Decision tree classification of dambo wetlands using remotely sensed multispectral and topographic data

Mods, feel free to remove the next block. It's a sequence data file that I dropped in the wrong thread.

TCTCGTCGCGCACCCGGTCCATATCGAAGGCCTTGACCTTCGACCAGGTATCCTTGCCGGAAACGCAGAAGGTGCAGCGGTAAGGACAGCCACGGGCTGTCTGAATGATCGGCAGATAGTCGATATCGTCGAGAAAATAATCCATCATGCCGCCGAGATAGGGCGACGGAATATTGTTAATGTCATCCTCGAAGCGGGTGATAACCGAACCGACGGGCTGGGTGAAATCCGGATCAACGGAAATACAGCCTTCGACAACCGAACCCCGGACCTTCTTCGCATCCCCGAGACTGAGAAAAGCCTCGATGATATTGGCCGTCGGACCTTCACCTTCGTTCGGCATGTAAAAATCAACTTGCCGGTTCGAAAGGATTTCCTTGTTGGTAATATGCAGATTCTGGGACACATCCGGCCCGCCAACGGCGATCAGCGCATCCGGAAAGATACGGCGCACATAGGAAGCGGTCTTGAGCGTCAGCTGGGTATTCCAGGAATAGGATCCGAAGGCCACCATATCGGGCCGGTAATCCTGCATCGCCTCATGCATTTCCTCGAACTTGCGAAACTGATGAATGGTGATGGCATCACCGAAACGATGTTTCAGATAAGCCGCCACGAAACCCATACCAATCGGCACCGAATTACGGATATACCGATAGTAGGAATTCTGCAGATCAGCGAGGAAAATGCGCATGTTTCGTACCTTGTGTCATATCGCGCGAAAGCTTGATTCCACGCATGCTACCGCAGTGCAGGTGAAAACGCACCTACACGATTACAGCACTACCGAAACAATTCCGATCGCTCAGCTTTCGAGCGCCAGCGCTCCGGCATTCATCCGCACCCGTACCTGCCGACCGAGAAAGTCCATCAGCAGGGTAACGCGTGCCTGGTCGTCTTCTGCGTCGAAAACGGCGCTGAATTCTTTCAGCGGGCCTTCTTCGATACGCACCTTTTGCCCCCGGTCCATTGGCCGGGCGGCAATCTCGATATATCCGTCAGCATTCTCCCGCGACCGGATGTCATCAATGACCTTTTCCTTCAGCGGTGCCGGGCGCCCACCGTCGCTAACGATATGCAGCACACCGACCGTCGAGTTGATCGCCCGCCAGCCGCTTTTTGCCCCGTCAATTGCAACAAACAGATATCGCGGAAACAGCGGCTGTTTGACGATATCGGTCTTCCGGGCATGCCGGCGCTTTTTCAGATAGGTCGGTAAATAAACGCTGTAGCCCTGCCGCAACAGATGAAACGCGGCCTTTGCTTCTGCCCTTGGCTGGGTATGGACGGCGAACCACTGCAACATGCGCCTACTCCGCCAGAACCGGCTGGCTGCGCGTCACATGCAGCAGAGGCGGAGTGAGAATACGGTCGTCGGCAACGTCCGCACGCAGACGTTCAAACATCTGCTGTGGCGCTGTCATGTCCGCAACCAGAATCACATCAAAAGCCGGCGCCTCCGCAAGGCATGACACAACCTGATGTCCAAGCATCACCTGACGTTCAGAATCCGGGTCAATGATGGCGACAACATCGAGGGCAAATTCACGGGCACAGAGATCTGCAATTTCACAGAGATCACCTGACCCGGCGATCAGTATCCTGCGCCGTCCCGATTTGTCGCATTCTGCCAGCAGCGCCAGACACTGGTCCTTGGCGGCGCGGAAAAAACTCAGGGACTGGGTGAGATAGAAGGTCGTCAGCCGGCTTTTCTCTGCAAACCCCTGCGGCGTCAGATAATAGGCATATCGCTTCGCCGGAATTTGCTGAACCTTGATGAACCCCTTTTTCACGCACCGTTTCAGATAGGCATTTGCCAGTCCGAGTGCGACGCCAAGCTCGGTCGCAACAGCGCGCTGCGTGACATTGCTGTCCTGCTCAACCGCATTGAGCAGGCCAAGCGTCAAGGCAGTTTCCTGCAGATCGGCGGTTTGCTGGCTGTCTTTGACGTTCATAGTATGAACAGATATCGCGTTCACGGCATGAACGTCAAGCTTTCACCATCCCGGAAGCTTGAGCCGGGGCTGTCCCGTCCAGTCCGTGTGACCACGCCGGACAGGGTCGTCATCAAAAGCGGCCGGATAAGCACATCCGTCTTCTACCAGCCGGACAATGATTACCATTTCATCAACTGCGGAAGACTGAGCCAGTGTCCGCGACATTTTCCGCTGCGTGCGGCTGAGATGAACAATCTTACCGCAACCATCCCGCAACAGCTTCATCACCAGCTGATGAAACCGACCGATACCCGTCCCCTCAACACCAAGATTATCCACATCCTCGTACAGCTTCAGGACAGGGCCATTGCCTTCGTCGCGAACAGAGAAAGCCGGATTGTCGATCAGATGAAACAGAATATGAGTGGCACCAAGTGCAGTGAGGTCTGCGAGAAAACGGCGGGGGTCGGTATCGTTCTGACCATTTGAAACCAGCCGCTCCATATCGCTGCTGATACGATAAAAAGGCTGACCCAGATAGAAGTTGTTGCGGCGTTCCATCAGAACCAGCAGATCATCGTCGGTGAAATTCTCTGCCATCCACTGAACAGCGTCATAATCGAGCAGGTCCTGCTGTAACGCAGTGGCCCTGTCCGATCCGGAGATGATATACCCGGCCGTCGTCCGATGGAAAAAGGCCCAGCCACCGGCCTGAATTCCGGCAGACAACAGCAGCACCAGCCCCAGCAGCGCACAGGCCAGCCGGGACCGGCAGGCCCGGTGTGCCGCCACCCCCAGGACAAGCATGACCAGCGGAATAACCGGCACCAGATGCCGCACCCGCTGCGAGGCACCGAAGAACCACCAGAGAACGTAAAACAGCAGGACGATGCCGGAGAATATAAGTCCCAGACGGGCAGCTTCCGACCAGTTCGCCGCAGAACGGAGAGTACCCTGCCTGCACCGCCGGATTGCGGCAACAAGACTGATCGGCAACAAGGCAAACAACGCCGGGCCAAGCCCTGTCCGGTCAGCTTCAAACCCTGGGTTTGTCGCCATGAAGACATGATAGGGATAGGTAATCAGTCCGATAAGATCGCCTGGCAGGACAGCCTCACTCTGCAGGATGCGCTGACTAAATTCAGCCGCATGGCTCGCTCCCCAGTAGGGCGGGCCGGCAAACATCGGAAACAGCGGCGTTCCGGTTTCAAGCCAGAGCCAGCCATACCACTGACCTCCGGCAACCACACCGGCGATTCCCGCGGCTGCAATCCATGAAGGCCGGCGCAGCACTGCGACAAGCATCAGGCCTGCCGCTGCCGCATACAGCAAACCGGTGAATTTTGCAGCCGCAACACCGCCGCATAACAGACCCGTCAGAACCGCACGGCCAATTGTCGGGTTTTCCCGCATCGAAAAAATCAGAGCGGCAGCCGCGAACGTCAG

Wetlands are the greatest single source of atmospheric methane (CH4), an important greenhouse gas. While the CH4 emissions from the expansive dambo wetlands of tropical Africa are likely substantial, they have not been reliably measured or estimated. Vegetation, topography, and soils vary among the following dambo land system zones: uplands, margins, floors, and bottoms. CH4 production also presumably varies among these zones, with the greatest emissions most likely originating from the bottoms. Multispectral and topographic remote sensing data were used to create a 20 m resolution classified map of dambo land system zones within a 2,214 sq km study area located in central Uganda. Training and accuracy assessment ground truth data were collected during a 4-week field campaign in the Ugandan study area. Multispectral inputs included reflectance values, vegetation indices, and spectral mixture modeling fractions from SPOT 4 satellite images acquired December, 2006, and February, 2007. Topographic inputs consisted of a digital elevation model (DEM), slope, and 20 relative elevation layers calculated using moving windows of various sizes. A binary decision tree (BDT) was used to create decision rules for the study area classification. Decision rules were based upon the following input variables: the Normalized Difference Vegetation Index (NDVI); the Normalized Difference Infrared Index (NDII); the shortwave infrared (SWIR) image band; northing value, in terms of Universal Transverse Mercator (UTM) projected coordinates; slope; and two relative elevation layers. The overall classification accuracy of 75.5% and Kappa (K) coefficient of 0.67.